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See how these 'Joy Fit Club' members lost over 100 pounds each — and kept it off!

For more than four years, TODAY nutritionist Joy Bauer has been at the helm of the "Joy Fit Club," whose members have collectively dropped more than 30,000 pounds! (To be inducted, you have to have lost more than 100 pounds through diet and exercise.) Here, we check in with four of our Joy Fit members from the past year as part of TODAY's "2014 Voices" series, to see how they're keeping the weight
Joy Fit Club

For more than four years, TODAY nutritionist Joy Bauer has been at the helm of the "Joy Fit Club," whose members have collectively dropped more than 30,000 pounds! (To be inducted, you have to have lost more than 100 pounds through diet and exercise.) Here, we check in with four of our Joy Fit members from the past year as part of TODAY's "2014 Voices" series, to see how they're keeping the weight off. Plus, we have new tips from Joy to help motivate you to live a healthier lifestyle in 2015!

Brittany Bush

Brittany Bush, 26, says she was always preoccupied with food, but decided to take control when her weight hit 265 pounds. When she came on TODAY, she'd dropped nearly half of her body weight, and now weighs 135 pounds! 


How are you doing today?
I am very thankful to say I have been able to keep the weight off. Since I am focusing on weight maintenance now instead of weight loss, I have met a lot of personal goals. I've run three 5Ks, two legs of the Akron, Ohio Marathon for a total of 10 miles, and I ran my first 10K. This past summer I tried new experiences, like kayaking, paddle boarding, and stand-up paddleboard yoga.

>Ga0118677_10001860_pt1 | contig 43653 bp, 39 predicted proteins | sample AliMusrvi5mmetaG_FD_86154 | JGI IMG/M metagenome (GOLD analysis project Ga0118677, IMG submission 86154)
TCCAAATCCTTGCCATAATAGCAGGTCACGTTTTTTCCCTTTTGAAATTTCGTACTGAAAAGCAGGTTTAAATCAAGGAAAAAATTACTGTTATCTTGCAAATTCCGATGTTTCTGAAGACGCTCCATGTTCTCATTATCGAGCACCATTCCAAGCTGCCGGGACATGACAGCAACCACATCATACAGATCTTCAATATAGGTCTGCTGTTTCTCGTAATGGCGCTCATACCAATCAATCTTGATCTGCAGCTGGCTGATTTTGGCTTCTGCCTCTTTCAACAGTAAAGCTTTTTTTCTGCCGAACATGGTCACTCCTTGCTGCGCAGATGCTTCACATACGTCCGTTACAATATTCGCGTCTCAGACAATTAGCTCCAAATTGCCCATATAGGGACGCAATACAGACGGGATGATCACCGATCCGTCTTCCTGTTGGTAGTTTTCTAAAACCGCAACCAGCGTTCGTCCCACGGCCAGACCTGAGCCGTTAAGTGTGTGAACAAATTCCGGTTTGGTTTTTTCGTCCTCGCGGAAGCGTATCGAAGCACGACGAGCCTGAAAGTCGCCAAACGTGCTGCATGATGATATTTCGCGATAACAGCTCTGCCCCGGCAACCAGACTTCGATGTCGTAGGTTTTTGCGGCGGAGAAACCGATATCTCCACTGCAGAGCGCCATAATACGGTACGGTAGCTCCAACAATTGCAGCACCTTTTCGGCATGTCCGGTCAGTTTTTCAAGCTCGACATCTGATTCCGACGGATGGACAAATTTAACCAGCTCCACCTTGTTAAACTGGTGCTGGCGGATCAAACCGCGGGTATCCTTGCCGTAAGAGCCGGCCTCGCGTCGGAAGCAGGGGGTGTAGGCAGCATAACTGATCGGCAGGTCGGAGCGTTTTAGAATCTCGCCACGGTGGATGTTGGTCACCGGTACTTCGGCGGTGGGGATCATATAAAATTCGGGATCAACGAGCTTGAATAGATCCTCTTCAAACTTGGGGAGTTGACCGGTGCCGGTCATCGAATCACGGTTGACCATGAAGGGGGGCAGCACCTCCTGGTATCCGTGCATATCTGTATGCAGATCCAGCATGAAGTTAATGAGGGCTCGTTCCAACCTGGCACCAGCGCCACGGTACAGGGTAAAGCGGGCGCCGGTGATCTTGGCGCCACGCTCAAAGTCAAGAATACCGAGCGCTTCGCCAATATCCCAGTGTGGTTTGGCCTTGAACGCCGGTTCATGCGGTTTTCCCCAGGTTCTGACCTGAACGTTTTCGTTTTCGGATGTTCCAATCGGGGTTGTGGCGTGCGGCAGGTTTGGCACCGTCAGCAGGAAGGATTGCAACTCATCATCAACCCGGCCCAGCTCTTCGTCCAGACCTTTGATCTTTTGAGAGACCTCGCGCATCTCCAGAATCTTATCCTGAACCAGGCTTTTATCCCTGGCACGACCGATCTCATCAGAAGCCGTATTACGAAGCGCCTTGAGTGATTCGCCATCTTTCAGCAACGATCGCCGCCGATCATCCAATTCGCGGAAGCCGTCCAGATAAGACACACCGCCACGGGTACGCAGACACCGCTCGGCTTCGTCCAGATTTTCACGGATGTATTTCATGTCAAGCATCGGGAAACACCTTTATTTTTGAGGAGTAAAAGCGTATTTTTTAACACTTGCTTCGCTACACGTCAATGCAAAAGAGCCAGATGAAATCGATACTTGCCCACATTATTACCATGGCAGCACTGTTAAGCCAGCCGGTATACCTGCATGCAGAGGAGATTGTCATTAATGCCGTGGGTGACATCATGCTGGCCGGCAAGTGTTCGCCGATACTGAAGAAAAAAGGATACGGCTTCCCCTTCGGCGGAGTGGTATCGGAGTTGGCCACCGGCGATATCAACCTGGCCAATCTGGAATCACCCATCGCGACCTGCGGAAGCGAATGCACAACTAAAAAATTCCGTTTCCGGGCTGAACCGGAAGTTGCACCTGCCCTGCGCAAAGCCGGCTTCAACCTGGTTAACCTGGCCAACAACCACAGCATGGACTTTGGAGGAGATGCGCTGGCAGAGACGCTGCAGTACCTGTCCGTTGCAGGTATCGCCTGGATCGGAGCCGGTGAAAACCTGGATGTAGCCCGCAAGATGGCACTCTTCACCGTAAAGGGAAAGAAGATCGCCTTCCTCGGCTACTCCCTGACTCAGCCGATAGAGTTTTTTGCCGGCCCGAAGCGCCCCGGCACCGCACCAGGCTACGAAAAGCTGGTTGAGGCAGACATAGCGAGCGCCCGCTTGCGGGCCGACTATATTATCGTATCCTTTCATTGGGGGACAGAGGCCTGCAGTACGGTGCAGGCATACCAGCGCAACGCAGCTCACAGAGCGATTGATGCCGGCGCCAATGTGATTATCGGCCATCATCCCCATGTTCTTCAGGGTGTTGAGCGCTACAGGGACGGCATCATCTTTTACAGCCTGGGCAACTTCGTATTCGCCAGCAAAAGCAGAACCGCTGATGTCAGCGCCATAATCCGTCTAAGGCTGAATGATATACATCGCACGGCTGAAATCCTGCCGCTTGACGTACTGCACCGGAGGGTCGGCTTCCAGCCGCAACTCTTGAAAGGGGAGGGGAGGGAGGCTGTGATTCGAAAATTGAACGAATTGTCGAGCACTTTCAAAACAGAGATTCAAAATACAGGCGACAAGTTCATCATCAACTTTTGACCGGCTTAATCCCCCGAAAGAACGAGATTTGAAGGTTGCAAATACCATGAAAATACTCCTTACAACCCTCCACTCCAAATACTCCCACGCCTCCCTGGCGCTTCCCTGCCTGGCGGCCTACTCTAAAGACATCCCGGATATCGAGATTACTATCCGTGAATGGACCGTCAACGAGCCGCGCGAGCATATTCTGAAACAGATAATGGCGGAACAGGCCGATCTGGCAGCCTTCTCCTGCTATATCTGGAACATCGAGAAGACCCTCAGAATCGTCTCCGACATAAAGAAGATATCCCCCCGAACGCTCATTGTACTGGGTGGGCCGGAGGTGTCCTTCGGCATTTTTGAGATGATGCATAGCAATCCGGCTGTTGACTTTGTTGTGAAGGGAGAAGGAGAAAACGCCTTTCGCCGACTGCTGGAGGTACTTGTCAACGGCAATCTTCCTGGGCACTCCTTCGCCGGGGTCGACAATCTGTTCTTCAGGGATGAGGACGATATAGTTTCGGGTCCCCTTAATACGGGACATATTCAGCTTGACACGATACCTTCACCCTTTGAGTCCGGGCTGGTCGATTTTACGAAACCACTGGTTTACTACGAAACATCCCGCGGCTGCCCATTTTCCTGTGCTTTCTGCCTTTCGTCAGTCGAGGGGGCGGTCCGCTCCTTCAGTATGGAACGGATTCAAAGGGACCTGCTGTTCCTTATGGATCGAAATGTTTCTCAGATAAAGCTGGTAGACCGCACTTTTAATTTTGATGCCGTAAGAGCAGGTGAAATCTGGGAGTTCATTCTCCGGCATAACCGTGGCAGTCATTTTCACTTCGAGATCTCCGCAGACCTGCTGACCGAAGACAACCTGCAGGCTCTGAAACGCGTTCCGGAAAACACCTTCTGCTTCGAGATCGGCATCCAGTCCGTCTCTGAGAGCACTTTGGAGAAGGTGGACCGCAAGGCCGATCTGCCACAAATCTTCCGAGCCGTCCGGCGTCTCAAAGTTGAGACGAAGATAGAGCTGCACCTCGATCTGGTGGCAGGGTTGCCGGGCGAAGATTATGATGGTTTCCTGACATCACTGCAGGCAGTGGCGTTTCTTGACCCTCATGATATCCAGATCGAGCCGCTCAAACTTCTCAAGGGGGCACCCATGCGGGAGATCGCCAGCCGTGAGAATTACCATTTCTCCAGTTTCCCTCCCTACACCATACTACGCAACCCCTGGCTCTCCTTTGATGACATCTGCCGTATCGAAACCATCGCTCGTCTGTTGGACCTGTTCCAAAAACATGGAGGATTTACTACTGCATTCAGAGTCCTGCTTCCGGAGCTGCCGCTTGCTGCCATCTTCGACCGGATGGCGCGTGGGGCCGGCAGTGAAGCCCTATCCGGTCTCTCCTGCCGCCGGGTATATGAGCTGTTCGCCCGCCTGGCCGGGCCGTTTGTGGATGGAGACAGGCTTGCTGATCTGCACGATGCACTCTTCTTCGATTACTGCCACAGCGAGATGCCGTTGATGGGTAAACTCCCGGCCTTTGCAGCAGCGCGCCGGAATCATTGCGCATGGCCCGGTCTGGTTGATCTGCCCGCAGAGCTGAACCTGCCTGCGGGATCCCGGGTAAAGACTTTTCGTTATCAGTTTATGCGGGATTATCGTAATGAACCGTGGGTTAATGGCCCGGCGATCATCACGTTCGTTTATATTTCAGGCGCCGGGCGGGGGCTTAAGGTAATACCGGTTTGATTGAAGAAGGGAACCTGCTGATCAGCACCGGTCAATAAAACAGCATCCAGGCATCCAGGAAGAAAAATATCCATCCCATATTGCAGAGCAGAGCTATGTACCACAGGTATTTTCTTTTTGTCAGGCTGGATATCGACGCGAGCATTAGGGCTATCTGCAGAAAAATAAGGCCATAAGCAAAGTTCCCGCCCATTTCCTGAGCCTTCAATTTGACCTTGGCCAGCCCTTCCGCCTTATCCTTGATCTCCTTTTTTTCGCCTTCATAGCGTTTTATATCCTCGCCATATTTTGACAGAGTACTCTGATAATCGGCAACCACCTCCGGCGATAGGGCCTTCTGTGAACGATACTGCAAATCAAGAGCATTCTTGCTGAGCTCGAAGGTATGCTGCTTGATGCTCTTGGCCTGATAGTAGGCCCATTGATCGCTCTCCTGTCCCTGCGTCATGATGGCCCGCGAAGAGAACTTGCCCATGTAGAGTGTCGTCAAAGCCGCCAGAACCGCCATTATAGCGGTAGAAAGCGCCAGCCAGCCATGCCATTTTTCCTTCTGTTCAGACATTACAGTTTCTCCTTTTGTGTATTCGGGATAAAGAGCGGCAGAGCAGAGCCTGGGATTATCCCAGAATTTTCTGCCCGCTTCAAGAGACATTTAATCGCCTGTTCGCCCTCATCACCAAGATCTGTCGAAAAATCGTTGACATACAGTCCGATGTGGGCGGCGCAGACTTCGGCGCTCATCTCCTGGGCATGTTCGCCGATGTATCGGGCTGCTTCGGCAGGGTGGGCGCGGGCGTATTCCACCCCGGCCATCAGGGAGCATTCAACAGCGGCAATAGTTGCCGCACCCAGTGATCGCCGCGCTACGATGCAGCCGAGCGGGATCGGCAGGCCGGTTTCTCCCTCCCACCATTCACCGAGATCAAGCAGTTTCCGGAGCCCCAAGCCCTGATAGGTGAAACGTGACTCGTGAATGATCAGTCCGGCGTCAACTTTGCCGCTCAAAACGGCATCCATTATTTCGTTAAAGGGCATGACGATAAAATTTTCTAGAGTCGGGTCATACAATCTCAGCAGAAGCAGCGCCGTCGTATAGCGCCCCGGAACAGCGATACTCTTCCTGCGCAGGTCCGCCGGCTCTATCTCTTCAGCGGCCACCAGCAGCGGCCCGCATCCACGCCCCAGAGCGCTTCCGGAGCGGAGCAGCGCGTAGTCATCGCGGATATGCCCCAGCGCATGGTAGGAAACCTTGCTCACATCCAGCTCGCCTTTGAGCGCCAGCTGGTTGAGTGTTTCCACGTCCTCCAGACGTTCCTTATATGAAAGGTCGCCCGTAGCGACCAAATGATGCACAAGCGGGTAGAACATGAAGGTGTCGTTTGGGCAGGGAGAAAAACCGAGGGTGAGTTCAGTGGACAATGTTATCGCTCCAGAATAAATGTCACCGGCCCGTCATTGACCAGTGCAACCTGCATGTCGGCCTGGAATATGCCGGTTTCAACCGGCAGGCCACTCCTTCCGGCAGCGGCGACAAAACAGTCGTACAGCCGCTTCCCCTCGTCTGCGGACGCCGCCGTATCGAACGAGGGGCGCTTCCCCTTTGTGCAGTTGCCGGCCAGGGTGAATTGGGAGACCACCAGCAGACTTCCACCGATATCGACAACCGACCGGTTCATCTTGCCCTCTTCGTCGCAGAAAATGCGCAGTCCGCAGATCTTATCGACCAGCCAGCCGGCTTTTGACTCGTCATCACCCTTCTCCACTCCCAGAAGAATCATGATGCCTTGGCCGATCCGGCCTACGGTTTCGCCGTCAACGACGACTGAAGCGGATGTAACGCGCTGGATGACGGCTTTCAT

WATCH: Two Joy Fit Club members drops 324 pounds


What do your daily meals look like?
I have become less of a picky eater and opened my mind to new foods.

Breakfast is usually a protein smoothie, overnight oats, or a slice of Ezekiel French toast and fruit. Lunch is still the same (I guess I like the convenience!): a turkey wrap with hummus and veggies on a low carb tortilla, and veggies, fruit, and nuts. 

Dinner is typically a boneless skinless chicken breast (cooked in a variety of ways) or a veggie burger, roasted vegetables, quinoa or another grain. I also love my crockpot so will throw all of the above ingredients in with a broth or sauce to make a soup or stew!

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Rich Dieffenbach
Rich, 40, ate healthy as a child but once he went to college, the "freshman 15" turned into the freshman 50. His weight soared to more than 350 pounds. With his wife's help and inspiration from a past Joy Fit Club member, Rich shed nearly 200 pounds in one year!


Being on the show really inspired me to find ways to pay it forward. For example, I recently got involved with the Tweens Nutrition and Fitness Coalition, a local initiative in Kentucky aimed at making healthy eating and physical activity popular and accessible to kids in their homes, schools and communities.  

As a father of a 10-year old who picked up some of my bad eating habits, this is big for me. Hopefully, people can look at me and say, "If that guy can do it, I can too!" 


What is your go-to healthy dessert?
Dessert is freshly ground peanut butter from my local grocery. When it comes to sweets and treats, I have two rules: only eat those that are made from scratch and save them for truly special occasions. That means no processed junk food or grabbing some cookies just because it's a Tuesday. I actually appreciate food more when I eat this way.

WATCH: See how this husband and wife lost nearly 400 pounds 

Heather Dieffenbach
Much like her husband Rich, 41-year-old Heather maintained a healthy diet until she went to college and started living on fast food and pizza. The pounds started to creep on, but she put off doing anything about it. Her boss asked whether she was pregnant — she wasn't. Thanks to a little motivation from a former co-worker, Heather dropped 100 pounds in one year!